Life insurance: How much do I really need?

Issue: BCMJ, vol. 63, No. 9, November 2021, Pages 367-368 News
By: Hali Stus

When speaking with our members about life insurance, I am often asked, “How much do I really need?” That depends on a few key areas of consideration, and there is no one-size-fits-all approach. An experienced advisor can walk you through your specific situation and will generally look at the following areas:

Primary capital needs

These are outstanding debts such as a mortgage and/or line of credit. Many of our members are the primary income earner for their family. If they pass away, they want all debt paid in full to ensure their surviving family can remain in the family home and not be forced to sell or deplete retirement savings to maintain mortgage payments.

Secondary capital needs

These include money to cover the cost of dependants’ postsecondary education, charitable bequests, and final expenses, including burial, final tax filings, and legal fees to settle your estate.

Income replacement

This discussion is highly individualized, based a person’s situation and comfort level with risk. If your spouse works outside the family home, is their income enough to cover living expenses for the surviving family after all debts are paid off? The amount needed will vary based on their lifestyle and the age of any children. If there are no dependants, then the income replacement need may be minimal.

Once the appropriate coverage has been determined, Doctors of BC offers our physician members up to $5 million of group term life insurance at highly competitive rates. We are also able to offer individual policies through several major Canadian insurers.

How often should you review your life insurance? If it has been several years since you last reviewed or made changes to your insurance, please review your beneficiary details to ensure they accurately reflect your intentions. It’s an unhappy surprise for your heirs to find out after your death that your list of beneficiaries is out of date.

If you have questions and want to discuss your personal life insurance requirements, please speak with a noncommissioned, licensed Doctors of BC insurance advisor to get a full assessment. Email or call 604 638-7914 for a complimentary appointment.
—Hali Stus
Insurance Advisor, Members’ Products and Services

Hali Stus. Life insurance: How much do I really need?. BCMJ, Vol. 63, No. 9, November, 2021, Page(s) 367-368 - News.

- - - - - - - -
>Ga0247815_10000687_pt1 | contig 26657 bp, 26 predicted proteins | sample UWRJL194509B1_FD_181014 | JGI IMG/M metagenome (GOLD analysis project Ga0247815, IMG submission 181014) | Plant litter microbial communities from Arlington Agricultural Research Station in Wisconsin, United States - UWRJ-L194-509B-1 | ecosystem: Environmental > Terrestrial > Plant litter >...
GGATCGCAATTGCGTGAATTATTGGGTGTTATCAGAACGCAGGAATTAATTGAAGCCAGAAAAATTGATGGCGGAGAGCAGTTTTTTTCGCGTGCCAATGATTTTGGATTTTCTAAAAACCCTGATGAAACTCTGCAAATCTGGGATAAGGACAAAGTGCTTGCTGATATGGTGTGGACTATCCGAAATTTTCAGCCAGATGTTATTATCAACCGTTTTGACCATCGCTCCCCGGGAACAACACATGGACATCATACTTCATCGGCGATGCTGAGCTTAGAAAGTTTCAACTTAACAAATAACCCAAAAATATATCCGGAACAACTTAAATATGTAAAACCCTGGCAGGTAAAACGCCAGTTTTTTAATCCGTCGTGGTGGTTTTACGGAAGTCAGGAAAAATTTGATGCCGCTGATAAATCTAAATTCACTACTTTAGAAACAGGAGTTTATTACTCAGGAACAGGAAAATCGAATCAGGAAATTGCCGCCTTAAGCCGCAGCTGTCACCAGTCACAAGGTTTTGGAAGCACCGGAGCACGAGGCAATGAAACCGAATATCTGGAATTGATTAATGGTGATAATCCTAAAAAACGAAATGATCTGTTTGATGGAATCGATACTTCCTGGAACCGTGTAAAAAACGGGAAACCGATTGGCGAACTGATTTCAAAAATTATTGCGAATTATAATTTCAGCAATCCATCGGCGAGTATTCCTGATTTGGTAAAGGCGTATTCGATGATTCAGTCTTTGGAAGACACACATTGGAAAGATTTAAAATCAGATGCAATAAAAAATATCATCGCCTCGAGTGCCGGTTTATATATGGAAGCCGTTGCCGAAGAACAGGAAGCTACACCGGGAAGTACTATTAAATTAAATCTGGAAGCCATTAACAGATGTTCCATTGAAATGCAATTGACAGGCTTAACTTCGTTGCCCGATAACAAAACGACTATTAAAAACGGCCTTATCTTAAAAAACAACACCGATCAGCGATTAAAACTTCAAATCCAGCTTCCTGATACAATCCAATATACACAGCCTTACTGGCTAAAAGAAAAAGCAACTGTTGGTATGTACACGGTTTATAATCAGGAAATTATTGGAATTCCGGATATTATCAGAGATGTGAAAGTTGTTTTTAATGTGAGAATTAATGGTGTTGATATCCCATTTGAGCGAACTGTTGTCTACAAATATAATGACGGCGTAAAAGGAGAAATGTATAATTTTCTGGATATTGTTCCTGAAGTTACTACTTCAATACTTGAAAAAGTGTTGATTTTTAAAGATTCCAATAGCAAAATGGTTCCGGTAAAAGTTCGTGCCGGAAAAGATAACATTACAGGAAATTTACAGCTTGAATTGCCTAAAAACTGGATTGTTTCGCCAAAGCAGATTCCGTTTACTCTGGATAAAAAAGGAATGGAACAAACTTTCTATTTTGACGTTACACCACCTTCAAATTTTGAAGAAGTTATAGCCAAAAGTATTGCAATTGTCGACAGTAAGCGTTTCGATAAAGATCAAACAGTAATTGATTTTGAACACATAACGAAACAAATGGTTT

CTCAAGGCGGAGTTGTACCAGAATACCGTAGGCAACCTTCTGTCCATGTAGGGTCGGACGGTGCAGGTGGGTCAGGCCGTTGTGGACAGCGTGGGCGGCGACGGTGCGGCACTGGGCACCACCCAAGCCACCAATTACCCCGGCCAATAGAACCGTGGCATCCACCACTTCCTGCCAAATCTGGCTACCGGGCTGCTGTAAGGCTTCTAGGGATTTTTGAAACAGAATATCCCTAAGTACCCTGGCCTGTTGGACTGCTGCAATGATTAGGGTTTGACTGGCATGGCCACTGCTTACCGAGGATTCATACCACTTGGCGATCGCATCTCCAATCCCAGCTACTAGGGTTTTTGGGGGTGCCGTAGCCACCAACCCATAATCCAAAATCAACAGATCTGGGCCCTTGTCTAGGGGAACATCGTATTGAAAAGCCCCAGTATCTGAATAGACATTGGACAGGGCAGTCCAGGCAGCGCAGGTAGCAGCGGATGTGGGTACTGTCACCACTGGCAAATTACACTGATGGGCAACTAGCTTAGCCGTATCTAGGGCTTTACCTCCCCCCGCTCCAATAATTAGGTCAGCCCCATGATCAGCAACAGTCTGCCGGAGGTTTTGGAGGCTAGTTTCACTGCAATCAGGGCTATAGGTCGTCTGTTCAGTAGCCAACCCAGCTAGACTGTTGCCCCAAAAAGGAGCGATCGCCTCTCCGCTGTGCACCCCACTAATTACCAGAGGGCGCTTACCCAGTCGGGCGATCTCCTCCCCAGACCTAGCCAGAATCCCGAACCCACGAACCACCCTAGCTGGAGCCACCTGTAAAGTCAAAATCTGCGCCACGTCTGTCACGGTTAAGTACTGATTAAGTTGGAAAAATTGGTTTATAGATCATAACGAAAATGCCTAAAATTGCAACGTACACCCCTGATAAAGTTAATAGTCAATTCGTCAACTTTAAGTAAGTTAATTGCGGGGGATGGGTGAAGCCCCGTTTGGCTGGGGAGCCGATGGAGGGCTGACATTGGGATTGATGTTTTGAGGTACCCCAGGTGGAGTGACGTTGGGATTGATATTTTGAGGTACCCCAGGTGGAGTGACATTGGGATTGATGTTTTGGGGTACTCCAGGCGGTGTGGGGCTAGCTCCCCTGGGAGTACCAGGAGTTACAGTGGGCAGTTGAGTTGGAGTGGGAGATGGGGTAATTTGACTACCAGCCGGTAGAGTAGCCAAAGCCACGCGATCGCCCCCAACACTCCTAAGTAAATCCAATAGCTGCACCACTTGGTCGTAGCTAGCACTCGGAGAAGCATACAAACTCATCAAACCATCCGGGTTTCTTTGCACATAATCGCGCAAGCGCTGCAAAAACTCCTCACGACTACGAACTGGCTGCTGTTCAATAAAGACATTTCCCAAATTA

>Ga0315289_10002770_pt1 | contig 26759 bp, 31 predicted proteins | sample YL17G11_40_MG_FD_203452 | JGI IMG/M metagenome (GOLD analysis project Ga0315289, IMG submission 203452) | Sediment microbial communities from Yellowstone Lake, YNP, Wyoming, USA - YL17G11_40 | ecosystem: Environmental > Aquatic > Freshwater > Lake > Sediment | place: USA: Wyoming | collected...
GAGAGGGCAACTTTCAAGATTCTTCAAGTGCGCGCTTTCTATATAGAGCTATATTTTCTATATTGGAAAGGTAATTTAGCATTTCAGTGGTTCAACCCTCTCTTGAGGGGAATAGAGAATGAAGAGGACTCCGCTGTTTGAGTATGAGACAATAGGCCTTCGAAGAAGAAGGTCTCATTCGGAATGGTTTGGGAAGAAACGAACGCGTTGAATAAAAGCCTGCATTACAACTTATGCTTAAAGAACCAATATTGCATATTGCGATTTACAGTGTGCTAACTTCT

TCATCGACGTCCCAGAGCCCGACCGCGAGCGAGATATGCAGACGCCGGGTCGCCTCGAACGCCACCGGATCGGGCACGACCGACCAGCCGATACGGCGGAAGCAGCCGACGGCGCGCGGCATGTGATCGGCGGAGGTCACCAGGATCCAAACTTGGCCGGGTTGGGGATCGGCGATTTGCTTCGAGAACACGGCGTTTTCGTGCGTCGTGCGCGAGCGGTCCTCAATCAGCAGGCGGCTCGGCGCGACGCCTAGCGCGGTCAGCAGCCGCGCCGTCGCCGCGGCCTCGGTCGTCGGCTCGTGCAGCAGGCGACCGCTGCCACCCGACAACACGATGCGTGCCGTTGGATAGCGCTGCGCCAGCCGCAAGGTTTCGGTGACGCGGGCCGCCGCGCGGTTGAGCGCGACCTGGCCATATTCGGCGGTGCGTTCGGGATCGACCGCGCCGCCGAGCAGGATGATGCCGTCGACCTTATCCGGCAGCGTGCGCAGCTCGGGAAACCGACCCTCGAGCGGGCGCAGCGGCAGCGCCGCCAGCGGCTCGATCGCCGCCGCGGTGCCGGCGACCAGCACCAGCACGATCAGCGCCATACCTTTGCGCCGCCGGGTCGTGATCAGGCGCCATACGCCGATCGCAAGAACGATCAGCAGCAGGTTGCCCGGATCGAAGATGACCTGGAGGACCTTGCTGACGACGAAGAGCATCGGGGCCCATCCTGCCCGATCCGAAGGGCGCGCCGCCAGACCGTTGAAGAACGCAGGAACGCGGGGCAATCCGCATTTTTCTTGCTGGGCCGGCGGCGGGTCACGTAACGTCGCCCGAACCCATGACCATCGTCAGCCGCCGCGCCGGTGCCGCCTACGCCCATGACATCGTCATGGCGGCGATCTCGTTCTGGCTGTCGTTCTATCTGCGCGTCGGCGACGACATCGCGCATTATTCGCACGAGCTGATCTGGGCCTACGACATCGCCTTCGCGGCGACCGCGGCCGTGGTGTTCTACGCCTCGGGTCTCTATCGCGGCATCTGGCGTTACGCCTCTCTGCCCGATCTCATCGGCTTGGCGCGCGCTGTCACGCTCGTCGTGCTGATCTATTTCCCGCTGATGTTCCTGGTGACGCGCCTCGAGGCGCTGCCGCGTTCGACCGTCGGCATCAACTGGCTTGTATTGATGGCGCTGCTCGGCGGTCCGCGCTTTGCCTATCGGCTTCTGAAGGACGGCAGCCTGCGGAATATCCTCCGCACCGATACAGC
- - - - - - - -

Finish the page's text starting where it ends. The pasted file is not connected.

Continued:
Above is the information needed to cite this article in your paper or presentation. The International Committee of Medical Journal Editors (ICMJE) recommends the following citation style, which is the now nearly universally accepted citation style for scientific papers:
Halpern SD, Ubel PA, Caplan AL, Marion DW, Palmer AM, Schiding JK, et al. Solid-organ transplantation in HIV-infected patients. N Engl J Med. 2002;347:284-7.

About the ICMJE and citation styles

The ICMJE is small group of editors of general medical journals who first met informally in Vancouver, British Columbia, in 1978 to establish guidelines for the format of manuscripts submitted to their journals. The group became known as the Vancouver Group. Its requirements for manuscripts, including formats for bibliographic references developed by the U.S. National Library of Medicine (NLM), were first published in 1979. The Vancouver Group expanded and evolved into the International Committee of Medical Journal Editors (ICMJE), which meets annually. The ICMJE created the Recommendations for the Conduct, Reporting, Editing, and Publication of Scholarly Work in Medical Journals to help authors and editors create and distribute accurate, clear, easily accessible reports of biomedical studies.

An alternate version of ICMJE style is to additionally list the month an issue number, but since most journals use continuous pagination, the shorter form provides sufficient information to locate the reference. The NLM now lists all authors.

BCMJ standard citation style is a slight modification of the ICMJE/NLM style, as follows:

  • Only the first three authors are listed, followed by "et al."
  • There is no period after the journal name.
  • Page numbers are not abbreviated.

For more information on the ICMJE Recommendations for the Conduct, Reporting, Editing, and Publication of Scholarly Work in Medical Journals, visit

BCMJ Guidelines for Authors

Leave a Reply